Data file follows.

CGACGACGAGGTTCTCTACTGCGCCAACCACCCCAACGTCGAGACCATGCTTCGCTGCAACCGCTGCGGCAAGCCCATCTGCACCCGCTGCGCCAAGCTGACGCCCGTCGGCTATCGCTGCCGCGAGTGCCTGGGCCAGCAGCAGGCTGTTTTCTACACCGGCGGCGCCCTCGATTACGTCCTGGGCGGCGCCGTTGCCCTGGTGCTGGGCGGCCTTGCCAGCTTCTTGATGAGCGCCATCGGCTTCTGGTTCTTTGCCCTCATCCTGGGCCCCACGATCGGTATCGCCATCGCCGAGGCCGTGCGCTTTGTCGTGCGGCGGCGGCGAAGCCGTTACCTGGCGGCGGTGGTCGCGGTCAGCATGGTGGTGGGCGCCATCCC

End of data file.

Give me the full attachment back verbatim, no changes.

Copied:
CGACGACGAGGTTCTCTACTGCGCCAACCACCCCAACGTCGAGACCATGCTTCGCTGCAACCGCTGCGGCAAGCCCATCTGCACCCGCTGCGCCAAGCTGACGCCCGTCGGCTATCGCTGCCGCGAGTGCCTGGGCCAGCAGCAGGCTGTTTTCTACACCGGCGGCGCCCTCGATTACGTCCTGGGCGGCGCCGTTGCCCTGGTGCTGGGCGGCCTTGCCAGCTTCTTGATGAGCGCCATCGGCTTCTGGTTCTTTGCCCTCATCCTGGGCCCCACGATCGGTATCGCCATCGCCGAGGCCGTGCGCTTTGTCGTGCGGCGGCGGCGAAGCCGTTACCTGGCGGCGGTGGTCGCGGTCAGCATGGTGGTGGGCGCCATCCC